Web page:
The Dodger Bunch, a group of Los Angeles Dodgers fans in and around Pasadena that share four season tickets, loved the All-Star Game.

Not that the National League lost.

Not that Dodgers outfielder Yasiel Puig kept striking out.

No, they loved it because they could actually watch the Dodgers play baseball on television.

For an estimated 70% of the huge L.A. TV market, the Dodgers have been a virtual ghost squad this season, because of an impasse between Time Warner Cable, which bought the rights to show them for 25 years for $8.35 billion, and other satellite and cable providers who have refused to pay what they say is Time Warner's exorbitant asking price for the club's SportsNet LA channel.

And as the Dodgers return to action Friday at the St. Louis Cardinals, there is nothing on the horizon that suggests the mega-media companies are willing to work something out. If anything, the rhetoric is rising.

So in Pasadena, a large, diverse city with pockets of affluence and thousands of loyal Dodgers fans just 10 miles north of Dodger Stadium, the games are unavailable on TV. Pasadena has Charter Cable, which, like the other area cable and satellite providers, has not been able to make a deal with Time Warner.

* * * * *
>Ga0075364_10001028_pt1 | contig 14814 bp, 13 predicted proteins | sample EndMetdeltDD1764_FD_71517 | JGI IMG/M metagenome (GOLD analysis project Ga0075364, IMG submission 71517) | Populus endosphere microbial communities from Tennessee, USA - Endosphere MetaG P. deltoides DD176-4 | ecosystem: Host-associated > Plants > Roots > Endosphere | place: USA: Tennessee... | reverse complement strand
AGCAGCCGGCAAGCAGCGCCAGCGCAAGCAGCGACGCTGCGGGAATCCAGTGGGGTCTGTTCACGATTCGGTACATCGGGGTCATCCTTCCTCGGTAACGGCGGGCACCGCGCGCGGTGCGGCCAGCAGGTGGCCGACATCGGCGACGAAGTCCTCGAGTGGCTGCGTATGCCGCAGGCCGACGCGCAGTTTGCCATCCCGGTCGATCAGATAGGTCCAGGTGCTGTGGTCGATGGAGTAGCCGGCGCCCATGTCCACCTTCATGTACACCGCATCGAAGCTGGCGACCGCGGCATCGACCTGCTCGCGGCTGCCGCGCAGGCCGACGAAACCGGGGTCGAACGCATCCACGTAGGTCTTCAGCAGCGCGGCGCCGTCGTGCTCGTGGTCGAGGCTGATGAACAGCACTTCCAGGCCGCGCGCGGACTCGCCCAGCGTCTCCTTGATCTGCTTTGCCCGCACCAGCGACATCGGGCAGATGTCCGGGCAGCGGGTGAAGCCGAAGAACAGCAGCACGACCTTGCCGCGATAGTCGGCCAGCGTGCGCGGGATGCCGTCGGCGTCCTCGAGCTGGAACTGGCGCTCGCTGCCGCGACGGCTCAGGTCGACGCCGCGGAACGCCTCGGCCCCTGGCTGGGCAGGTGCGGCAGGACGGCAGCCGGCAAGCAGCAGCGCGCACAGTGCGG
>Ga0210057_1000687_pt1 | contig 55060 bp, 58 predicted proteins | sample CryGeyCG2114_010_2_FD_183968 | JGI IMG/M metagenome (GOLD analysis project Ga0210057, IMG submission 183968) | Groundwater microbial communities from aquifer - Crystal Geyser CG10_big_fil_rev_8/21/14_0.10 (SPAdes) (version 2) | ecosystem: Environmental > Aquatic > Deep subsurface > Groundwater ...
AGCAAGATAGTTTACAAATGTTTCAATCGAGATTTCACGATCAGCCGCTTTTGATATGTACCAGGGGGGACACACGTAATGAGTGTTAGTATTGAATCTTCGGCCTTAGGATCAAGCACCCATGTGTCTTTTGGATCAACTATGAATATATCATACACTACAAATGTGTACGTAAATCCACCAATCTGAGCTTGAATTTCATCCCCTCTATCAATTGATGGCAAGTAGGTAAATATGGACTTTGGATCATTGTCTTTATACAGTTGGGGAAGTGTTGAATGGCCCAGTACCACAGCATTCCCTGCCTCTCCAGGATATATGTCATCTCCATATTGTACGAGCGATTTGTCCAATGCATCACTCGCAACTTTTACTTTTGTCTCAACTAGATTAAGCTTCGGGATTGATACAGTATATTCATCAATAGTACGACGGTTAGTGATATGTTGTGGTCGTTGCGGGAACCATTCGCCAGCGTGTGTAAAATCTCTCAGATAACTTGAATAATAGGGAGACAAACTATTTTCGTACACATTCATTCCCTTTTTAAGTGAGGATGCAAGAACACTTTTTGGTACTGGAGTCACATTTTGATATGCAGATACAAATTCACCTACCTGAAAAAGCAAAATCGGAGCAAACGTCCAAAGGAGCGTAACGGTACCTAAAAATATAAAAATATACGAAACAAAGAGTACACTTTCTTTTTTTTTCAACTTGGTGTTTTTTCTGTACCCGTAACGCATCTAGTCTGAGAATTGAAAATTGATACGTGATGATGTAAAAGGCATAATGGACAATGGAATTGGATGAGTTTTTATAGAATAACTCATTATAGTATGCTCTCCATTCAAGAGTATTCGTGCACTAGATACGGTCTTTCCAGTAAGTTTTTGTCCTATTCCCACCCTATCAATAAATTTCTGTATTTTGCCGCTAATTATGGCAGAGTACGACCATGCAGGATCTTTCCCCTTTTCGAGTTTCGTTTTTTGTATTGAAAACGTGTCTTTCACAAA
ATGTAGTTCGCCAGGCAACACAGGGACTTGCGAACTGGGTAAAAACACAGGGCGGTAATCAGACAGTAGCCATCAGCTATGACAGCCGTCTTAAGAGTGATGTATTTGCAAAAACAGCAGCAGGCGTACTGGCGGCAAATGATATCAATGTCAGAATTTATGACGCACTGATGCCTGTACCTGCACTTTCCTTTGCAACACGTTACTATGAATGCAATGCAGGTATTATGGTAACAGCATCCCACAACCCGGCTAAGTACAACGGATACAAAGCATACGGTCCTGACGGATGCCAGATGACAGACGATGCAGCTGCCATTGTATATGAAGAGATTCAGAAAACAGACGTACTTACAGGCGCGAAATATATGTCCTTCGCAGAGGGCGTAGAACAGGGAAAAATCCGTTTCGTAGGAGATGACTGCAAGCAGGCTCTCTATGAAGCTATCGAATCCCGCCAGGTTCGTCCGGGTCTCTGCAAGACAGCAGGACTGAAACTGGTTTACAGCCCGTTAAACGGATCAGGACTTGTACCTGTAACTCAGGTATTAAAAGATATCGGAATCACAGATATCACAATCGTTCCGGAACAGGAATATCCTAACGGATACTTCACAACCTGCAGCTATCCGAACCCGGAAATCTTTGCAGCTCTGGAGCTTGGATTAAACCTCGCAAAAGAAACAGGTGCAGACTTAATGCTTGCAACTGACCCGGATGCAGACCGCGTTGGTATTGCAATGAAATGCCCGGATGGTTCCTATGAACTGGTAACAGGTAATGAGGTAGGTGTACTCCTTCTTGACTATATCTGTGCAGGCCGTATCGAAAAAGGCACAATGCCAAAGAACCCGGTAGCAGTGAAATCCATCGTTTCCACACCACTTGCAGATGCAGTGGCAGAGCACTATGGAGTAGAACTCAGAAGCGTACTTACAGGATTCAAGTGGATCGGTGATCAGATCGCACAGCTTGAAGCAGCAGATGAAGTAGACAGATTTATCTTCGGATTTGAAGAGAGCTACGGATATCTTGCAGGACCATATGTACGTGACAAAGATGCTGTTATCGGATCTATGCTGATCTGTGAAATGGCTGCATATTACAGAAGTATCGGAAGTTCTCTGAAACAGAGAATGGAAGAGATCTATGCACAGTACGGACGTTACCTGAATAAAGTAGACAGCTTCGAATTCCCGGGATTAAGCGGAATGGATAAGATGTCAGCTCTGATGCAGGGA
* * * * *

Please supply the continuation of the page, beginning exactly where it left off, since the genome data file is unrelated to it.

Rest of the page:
"The problem is greed," says Geoffrey Baum, a University of Southern California administrator who lives in Pasadena, loves the Dodgers and attends about 10 games a year. "I don't understand how they could make this deal and leave out the fans like this.

"It's been terrible. It's extremely frustrating not to see."

To keep up with his favorite players – Clayton Kershaw and Matt Kemp – and the other Dodgers, Baum has ESPN GameCast on his phone. He listens to games in his car. He went to a bar in neighboring Sierra Madre to watch a game. He even (gasp!) reads the newspaper.

But his patience is being tested.

"I wouldn't say at this point it's caused me to lose any loyalty to the Dodgers," Baum says. "But if it continues beyond this year, it would be increasingly difficult to maintain enthusiasm."

Could it last all year? It seems inconceivable that a first-place team, with a pitcher (Kershaw) being compared to Sandy Koufax, an exciting surprise all-star (second baseman Dee Gordon), the ever-unpredictable Cuban entertainer (Puig), not to mention the greatest baseball voice in history (Vin Scully, 86 years young), would be unavailable to 70% of its fans on TV.

But there are no signs of Time Warner blinking or the other providers, the biggest being DirecTV.